The Consumer Electronics Show is like fashion week for techies. Instead of seeing the fabrics and details on fabulous new fashions up close and in person, CES attendees get their hands on all the latest technological innovations months, sometimes years, before they'll hit the market. Some of the innovations are super technical with specs only a computer engineer could decipher, and others are easily comparable to Cher's closet in Clueless. Guess which ones we're most interested in?
Virtual Fitting Room
I think we all agree that when we think of the closet of the future, we think of Clueless and Cher's motorized closet that synced with her computer and allowed her to virtually try on her clothes. Right now, the reality is much closer to the security body scan at the airport. A new iteration of a virtual fitting room (or two or three) shows up at CES every year. This year, LG presented a virtual fitting room and Styku showcased its Smart Fitting Room, shown. It uses Microsoft Kinect body-scanning technology that is already in use on some online retailer websites to help customers find the perfect fit online. Check it out at billy blues. I think tech companies are working on perfecting this technology for retailers before they worry much about home users.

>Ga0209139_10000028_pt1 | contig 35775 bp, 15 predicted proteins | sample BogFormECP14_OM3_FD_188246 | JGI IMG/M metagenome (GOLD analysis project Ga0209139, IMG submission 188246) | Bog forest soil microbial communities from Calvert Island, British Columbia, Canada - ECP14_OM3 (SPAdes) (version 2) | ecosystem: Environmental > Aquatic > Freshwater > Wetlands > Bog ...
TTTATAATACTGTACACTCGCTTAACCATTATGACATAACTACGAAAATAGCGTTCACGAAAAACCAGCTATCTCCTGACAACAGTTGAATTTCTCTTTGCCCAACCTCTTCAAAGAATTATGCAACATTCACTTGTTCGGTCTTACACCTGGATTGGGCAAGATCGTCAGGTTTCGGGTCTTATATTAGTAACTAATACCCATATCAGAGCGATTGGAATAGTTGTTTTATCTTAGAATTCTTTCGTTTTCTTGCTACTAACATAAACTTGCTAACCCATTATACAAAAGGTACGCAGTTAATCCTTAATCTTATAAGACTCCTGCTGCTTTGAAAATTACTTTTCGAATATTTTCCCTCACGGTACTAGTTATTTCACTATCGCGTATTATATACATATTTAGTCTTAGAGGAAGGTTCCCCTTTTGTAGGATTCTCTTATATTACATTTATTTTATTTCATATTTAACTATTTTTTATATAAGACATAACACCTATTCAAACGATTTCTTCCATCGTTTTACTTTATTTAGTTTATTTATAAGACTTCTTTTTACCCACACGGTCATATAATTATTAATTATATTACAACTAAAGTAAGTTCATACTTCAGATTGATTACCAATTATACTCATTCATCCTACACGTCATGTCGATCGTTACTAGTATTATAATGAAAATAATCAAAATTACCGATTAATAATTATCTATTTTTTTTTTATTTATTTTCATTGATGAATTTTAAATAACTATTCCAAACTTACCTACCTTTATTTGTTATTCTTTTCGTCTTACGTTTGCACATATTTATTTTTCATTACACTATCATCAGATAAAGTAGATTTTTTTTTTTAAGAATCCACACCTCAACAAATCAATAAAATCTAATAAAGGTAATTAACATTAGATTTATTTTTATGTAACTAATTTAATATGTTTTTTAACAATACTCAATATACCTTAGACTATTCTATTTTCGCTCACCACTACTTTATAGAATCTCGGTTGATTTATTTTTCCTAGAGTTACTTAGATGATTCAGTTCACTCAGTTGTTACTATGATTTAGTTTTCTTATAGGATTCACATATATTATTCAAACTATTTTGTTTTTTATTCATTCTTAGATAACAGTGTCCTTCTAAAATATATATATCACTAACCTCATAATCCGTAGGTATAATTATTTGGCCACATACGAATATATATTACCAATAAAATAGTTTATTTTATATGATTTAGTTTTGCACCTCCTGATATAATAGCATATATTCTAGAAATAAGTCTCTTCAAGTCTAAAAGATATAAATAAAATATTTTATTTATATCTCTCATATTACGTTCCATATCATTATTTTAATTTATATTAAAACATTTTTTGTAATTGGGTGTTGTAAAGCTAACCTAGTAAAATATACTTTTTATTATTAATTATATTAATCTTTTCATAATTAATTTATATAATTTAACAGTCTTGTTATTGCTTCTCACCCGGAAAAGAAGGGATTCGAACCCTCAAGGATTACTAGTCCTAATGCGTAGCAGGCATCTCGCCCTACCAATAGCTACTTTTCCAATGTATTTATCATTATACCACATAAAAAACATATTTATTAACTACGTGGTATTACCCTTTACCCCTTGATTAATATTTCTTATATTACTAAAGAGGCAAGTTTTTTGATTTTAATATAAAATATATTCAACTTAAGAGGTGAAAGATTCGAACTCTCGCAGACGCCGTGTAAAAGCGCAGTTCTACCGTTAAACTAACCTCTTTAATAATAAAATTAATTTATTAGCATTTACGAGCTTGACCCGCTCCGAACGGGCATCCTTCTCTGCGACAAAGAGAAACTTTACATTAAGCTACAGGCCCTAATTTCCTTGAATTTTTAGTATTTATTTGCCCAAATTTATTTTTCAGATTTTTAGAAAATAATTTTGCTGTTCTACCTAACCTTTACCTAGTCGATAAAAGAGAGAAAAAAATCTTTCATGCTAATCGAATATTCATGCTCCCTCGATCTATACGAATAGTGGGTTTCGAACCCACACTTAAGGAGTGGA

This isn't necessarily a technology that's specific to the fashion world, but who hasn't lost a phone to water damage? The bathroom is full of dangerous pitfalls when you're Instagramming your latest smokey eye. The HzO WaterBlock is a nano-coating that protects small electronics on the inside. The company claims the product repels moisture at the molecular level, attaching to the circuits in a device to repel any liquids. It doesn't add any weight and it doesn't affect performance. The first phone to boast the WaterBlock will be the luxury Tag Heuer smartphone.
The fashion crowd is pretty notorious for avoiding the great outdoors and taking up fad workouts in the convenience of our neighborhood gym rather than braving the wild. Intellect Motion fits the bill with a little added buzzy technology for motivation. This is a $10,000 gaming system that consists of a steel frame, bungee cords, a computer, some web cams and wearable sensors. You use actual motions to control the game, a little bit like a Wii, but being strapped in provides resistance. A Mashable reporter said, "I had to move my body to run forward and twist to turn from side to side. This is more strenuous than it sounds. That's why they call it 'Play for Health.'"
Along with the fitness fads come the diet fads. This fork from Hapilabs is basically the eating tracker to your fitness tracker that records your workouts. It tracks when you start eating a meal, when you stop, how many bites you take, and the time taken between every forkful. If you are eating faster than the "ideal" ten seconds per bite, a capacitive system begins to vibrate the fork reminding you to slow down.